I’d like to talk about something that may be hard. I want to talk about depression — and what we may be teaching our children about revealing vulnerability. Or not teaching them. Lots of...
Sometimes painful emotions feel like they may kill you.
Perhaps J.K. Rowling of Harry Potter fame said it best.
“I DON’T CARE!” Harry yelled at them, snatching up a lunascope and throwing it into the fireplace. “I’VE HAD ENOUGH, I’VE SEEN ENOUGH, I WANT OUT, I WANT IT TO END, I DON’T CARE ANYMORE!”
Hiding or detaching temporarily from emotional pain is a healthy skill. If you have something hurtful happen, but you need to “get your act together” in order to work, or watch children,...
Shelby Lambidonis revealed what has been underneath her bright smile, infectious laugh and beautifully applied lipstick. She risked telling her truth – her entire story.
How do you learn to hide pain?
What is it about hurt, vulnerability and sadness that makes many of us form a persona of happiness and busy-ness that shields us from the eyes of others? Why do we push ourselves to build a life that looks perfect from the outside, but can feel empty and despairing on the inside?
The Beck Depression Inventory has been used to identify depression for many years. But it will miss those with Perfectly Hidden Depression, due to the fact that they’d rarely allow themselves...
I recently watched “13 Reasons Why,” a Netflix series depicting a young increasingly depressed teenage girl losing the fight with her will to live.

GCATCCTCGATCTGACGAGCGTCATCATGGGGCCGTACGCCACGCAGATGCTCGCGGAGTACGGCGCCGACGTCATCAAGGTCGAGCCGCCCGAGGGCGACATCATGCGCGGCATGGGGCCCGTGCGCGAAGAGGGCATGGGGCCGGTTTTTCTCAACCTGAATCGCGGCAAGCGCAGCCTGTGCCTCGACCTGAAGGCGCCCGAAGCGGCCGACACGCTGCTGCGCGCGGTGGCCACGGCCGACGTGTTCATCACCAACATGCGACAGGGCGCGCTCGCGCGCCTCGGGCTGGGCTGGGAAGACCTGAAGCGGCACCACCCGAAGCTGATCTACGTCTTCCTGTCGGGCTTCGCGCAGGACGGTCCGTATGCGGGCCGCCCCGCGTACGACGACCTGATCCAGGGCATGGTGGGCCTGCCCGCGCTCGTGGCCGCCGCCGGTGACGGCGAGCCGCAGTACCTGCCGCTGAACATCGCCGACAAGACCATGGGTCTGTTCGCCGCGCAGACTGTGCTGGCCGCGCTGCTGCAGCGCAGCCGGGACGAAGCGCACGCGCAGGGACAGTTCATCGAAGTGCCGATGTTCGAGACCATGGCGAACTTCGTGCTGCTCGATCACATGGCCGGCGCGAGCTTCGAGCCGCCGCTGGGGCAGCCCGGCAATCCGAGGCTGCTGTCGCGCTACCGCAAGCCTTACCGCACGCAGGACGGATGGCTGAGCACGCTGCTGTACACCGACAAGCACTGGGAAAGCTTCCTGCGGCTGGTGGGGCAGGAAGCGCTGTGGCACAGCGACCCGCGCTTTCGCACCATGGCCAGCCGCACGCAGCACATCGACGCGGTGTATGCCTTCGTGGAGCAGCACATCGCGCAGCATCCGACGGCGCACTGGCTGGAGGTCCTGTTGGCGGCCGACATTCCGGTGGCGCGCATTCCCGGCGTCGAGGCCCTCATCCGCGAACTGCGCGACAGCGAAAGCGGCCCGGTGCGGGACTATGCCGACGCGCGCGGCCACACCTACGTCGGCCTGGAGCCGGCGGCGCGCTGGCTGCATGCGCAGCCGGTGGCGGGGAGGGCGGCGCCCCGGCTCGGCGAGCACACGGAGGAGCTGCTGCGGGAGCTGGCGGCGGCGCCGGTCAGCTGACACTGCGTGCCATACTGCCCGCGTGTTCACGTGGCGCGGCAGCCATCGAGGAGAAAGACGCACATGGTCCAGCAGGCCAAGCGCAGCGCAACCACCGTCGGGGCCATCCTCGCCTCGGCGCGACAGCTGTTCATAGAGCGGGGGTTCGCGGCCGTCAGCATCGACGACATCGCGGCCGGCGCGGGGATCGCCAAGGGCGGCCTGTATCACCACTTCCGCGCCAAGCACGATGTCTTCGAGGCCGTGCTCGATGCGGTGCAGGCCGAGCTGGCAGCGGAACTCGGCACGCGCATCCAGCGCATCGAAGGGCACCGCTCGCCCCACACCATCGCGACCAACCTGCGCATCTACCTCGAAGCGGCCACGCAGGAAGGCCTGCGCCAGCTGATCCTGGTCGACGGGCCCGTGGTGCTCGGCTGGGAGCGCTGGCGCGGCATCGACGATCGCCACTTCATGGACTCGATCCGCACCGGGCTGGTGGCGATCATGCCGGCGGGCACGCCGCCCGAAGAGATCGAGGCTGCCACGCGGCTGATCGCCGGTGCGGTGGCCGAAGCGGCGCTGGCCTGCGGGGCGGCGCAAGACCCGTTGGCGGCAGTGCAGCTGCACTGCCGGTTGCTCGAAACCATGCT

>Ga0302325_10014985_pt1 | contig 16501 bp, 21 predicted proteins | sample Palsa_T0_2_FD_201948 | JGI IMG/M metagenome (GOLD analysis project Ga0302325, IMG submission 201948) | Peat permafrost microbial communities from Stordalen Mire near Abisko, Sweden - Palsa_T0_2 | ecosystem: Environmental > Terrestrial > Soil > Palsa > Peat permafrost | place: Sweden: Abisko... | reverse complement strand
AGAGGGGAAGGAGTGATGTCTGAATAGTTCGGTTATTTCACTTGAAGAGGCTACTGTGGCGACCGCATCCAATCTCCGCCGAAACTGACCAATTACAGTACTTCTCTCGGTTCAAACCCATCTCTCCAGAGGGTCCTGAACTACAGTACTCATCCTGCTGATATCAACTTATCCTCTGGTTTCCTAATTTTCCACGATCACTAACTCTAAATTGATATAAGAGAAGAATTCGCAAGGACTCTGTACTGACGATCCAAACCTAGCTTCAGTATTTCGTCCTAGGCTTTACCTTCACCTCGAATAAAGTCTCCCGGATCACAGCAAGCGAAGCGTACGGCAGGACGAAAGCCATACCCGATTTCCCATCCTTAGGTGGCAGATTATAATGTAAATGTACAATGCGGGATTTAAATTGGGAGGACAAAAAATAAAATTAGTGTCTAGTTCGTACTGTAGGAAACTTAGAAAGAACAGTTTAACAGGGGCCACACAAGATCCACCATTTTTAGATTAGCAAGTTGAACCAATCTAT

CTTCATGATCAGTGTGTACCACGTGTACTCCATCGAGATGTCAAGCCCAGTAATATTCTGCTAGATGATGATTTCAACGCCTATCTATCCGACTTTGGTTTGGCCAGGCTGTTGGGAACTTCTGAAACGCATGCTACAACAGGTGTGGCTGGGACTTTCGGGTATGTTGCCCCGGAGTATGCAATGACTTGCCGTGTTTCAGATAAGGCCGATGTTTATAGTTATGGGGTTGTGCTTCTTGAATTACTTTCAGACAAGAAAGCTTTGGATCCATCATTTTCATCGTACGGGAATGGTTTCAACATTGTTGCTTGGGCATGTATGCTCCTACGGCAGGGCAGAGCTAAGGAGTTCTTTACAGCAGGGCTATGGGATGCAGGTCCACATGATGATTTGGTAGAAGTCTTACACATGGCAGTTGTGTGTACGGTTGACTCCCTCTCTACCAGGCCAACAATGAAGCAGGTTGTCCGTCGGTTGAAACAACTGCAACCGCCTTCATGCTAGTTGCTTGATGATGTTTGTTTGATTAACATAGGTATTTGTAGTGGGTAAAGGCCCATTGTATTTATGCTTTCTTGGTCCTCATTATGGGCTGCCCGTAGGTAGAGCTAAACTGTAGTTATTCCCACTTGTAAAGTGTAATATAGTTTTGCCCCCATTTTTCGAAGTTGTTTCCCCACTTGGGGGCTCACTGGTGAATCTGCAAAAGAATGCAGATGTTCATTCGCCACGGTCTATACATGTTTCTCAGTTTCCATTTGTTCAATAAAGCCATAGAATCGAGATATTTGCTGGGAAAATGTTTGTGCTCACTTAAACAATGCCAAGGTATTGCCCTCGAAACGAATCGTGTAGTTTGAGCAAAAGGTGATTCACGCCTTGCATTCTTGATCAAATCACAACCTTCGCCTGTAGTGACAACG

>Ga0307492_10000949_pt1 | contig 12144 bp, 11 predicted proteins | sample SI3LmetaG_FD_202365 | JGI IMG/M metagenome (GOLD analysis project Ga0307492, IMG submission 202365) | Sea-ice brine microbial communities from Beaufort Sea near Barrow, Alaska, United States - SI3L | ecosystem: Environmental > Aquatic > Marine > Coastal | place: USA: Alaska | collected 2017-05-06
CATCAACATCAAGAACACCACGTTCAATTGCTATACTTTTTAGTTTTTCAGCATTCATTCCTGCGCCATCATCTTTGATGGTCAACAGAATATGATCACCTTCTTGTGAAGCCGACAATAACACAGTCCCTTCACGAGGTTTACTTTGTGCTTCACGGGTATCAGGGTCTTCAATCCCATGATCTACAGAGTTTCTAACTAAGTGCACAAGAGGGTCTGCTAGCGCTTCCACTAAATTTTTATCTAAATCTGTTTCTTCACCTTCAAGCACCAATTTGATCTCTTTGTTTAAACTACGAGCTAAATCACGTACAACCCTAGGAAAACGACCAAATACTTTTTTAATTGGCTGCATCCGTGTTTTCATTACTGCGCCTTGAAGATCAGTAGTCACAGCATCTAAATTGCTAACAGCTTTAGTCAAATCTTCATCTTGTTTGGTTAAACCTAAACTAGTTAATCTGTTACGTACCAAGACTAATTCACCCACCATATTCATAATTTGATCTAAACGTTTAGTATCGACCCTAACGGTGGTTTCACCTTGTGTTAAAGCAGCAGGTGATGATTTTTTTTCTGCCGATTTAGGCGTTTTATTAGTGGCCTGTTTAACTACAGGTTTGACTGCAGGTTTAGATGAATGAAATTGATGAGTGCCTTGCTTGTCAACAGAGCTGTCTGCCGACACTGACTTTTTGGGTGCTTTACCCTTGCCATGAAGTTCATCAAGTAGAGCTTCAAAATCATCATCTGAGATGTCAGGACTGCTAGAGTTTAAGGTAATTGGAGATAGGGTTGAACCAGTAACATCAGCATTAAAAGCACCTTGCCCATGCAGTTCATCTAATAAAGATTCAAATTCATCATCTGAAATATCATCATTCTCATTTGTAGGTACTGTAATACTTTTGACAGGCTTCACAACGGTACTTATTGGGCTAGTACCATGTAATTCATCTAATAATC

It’s based on the book by the same name.
I’ve been writing for three years now about a syndrome called Perfectly Hidden Depression.
These are people who are inwardly struggling with depression, at times severe depression. But others would never guess that they were. They can act both intentionally, but also unconsciously, to deny and avoid pain or suffering. And they do it quite well. In fact, perfectly.
Vulnerability is a gift.
Being vulnerable isn’t the same as being scared or admitting defeat. In fact, knowing and accepting it is actually a strength. Why? Because you can get really good at recognizing when those pesky, at times painful vulnerabilities are in action, and how they’re skewing your thinking or your choices.
No one knows Emily.
They think they do. They know she’s traveling up the ladder at work, earning a promotion last month. They know she’s an extremely loyal friend, and always has time for everyone who needs it. They know she’s fun, ready to go anywhere and do anything.